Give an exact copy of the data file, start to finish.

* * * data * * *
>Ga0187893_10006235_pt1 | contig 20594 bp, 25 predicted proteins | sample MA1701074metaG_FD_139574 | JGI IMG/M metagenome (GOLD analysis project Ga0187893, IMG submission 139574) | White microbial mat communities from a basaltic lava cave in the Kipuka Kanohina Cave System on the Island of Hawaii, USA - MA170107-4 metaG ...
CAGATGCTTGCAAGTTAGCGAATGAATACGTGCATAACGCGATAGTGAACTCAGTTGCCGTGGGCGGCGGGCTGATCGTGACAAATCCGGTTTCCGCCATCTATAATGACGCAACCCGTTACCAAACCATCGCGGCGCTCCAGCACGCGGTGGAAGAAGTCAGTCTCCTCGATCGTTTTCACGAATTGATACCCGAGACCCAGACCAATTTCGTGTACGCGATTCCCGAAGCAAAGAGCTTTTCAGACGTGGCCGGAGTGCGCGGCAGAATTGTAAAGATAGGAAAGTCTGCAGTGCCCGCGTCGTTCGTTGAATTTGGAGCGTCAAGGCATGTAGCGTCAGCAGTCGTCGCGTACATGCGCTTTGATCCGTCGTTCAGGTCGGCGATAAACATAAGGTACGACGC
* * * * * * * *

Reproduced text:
>Ga0187893_10006235_pt1 | contig 20594 bp, 25 predicted proteins | sample MA1701074metaG_FD_139574 | JGI IMG/M metagenome (GOLD analysis project Ga0187893, IMG submission 139574) | White microbial mat communities from a basaltic lava cave in the Kipuka Kanohina Cave System on the Island of Hawaii, USA - MA170107-4 metaG ...
CAGATGCTTGCAAGTTAGCGAATGAATACGTGCATAACGCGATAGTGAACTCAGTTGCCGTGGGCGGCGGGCTGATCGTGACAAATCCGGTTTCCGCCATCTATAATGACGCAACCCGTTACCAAACCATCGCGGCGCTCCAGCACGCGGTGGAAGAAGTCAGTCTCCTCGATCGTTTTCACGAATTGATACCCGAGACCCAGACCAATTTCGTGTACGCGATTCCCGAAGCAAAGAGCTTTTCAGACGTGGCCGGAGTGCGCGGCAGAATTGTAAAGATAGGAAAGTCTGCAGTGCCCGCGTCGTTCGTTGAATTTGGAGCGTCAAGGCATGTAGCGTCAGCAGTCGTCGCGTACATGCGCTTTGATCCGTCGTTCAGGTCGGCGATAAACATAAGGTACGACGC